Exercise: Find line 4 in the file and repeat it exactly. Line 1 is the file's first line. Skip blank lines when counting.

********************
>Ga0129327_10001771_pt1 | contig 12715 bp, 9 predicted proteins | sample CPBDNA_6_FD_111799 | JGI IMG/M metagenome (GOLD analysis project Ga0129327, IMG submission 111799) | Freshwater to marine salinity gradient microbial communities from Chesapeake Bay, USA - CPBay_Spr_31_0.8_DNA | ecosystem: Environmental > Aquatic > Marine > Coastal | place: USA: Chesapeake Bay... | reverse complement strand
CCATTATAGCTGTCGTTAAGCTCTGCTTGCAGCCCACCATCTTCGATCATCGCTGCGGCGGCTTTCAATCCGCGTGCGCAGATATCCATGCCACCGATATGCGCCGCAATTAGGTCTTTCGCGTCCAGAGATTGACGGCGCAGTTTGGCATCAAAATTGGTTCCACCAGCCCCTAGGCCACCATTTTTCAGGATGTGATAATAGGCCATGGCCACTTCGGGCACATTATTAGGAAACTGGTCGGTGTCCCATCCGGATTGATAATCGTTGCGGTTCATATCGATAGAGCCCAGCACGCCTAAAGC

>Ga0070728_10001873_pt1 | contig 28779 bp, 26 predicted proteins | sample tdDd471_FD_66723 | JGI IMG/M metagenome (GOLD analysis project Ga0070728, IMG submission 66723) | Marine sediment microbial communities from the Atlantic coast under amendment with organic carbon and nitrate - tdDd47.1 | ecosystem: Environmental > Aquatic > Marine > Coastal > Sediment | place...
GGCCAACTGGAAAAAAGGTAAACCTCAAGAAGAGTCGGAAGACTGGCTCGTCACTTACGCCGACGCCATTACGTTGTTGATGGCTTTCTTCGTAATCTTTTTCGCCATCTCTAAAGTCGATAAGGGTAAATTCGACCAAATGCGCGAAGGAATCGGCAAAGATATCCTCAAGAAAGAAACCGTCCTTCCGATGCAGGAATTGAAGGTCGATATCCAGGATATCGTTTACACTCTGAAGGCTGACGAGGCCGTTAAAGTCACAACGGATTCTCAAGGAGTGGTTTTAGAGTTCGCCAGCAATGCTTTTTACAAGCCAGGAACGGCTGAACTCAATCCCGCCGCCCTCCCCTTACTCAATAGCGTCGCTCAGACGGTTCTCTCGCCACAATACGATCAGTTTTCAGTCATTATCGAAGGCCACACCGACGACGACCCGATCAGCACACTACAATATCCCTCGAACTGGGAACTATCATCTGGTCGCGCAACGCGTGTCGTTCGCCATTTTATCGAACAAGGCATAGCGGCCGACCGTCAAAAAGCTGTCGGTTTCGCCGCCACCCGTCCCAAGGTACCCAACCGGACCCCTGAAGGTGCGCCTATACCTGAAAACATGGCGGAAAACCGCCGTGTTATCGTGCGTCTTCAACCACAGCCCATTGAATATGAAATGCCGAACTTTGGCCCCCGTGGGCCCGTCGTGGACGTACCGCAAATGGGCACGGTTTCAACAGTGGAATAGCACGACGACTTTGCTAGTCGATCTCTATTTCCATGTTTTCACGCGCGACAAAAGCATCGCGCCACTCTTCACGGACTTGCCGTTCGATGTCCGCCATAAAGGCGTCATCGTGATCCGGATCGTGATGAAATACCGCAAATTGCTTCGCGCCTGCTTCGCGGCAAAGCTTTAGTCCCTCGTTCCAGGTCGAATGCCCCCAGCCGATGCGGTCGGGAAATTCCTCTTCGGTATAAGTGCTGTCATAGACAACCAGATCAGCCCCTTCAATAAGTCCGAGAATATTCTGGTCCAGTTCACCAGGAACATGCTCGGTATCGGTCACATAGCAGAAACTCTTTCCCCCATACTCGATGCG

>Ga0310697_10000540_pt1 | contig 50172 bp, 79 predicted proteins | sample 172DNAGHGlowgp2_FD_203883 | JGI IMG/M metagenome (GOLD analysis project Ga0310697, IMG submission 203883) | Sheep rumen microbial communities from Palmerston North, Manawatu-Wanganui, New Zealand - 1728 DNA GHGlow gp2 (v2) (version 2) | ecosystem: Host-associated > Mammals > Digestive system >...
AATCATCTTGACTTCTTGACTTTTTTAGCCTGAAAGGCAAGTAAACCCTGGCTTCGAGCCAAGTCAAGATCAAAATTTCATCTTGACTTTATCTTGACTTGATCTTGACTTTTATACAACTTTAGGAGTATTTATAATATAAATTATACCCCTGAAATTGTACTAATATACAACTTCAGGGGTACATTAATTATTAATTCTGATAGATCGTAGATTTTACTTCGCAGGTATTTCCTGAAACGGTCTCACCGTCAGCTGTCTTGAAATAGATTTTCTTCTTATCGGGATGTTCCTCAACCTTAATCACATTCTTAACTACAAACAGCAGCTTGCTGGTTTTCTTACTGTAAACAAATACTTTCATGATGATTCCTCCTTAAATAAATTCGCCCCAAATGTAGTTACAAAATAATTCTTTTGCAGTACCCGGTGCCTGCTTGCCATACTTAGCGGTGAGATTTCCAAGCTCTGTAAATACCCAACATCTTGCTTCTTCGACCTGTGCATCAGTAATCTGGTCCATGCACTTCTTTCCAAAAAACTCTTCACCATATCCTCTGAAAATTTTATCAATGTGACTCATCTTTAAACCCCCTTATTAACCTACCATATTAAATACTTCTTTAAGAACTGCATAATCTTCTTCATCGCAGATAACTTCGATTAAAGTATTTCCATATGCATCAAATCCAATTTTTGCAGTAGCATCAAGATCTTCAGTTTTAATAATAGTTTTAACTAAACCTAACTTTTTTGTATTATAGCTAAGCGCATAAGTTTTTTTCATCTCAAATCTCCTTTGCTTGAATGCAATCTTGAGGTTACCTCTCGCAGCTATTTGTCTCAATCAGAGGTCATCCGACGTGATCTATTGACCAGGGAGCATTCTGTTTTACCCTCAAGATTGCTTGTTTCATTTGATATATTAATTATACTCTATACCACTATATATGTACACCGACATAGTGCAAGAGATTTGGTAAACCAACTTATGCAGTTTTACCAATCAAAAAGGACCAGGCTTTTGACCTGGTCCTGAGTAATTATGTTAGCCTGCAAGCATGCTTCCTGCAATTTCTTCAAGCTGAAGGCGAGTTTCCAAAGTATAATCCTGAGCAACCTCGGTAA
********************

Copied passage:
GGCCAACTGGAAAAAAGGTAAACCTCAAGAAGAGTCGGAAGACTGGCTCGTCACTTACGCCGACGCCATTACGTTGTTGATGGCTTTCTTCGTAATCTTTTTCGCCATCTCTAAAGTCGATAAGGGTAAATTCGACCAAATGCGCGAAGGAATCGGCAAAGATATCCTCAAGAAAGAAACCGTCCTTCCGATGCAGGAATTGAAGGTCGATATCCAGGATATCGTTTACACTCTGAAGGCTGACGAGGCCGTTAAAGTCACAACGGATTCTCAAGGAGTGGTTTTAGAGTTCGCCAGCAATGCTTTTTACAAGCCAGGAACGGCTGAACTCAATCCCGCCGCCCTCCCCTTACTCAATAGCGTCGCTCAGACGGTTCTCTCGCCACAATACGATCAGTTTTCAGTCATTATCGAAGGCCACACCGACGACGACCCGATCAGCACACTACAATATCCCTCGAACTGGGAACTATCATCTGGTCGCGCAACGCGTGTCGTTCGCCATTTTATCGAACAAGGCATAGCGGCCGACCGTCAAAAAGCTGTCGGTTTCGCCGCCACCCGTCCCAAGGTACCCAACCGGACCCCTGAAGGTGCGCCTATACCTGAAAACATGGCGGAAAACCGCCGTGTTATCGTGCGTCTTCAACCACAGCCCATTGAATATGAAATGCCGAACTTTGGCCCCCGTGGGCCCGTCGTGGACGTACCGCAAATGGGCACGGTTTCAACAGTGGAATAGCACGACGACTTTGCTAGTCGATCTCTATTTCCATGTTTTCACGCGCGACAAAAGCATCGCGCCACTCTTCACGGACTTGCCGTTCGATGTCCGCCATAAAGGCGTCATCGTGATCCGGATCGTGATGAAATACCGCAAATTGCTTCGCGCCTGCTTCGCGGCAAAGCTTTAGTCCCTCGTTCCAGGTCGAATGCCCCCAGCCGATGCGGTCGGGAAATTCCTCTTCGGTATAAGTGCTGTCATAGACAACCAGATCAGCCCCTTCAATAAGTCCGAGAATATTCTGGTCCAGTTCACCAGGAACATGCTCGGTATCGGTCACATAGCAGAAACTCTTTCCCCCATACTCGATGCG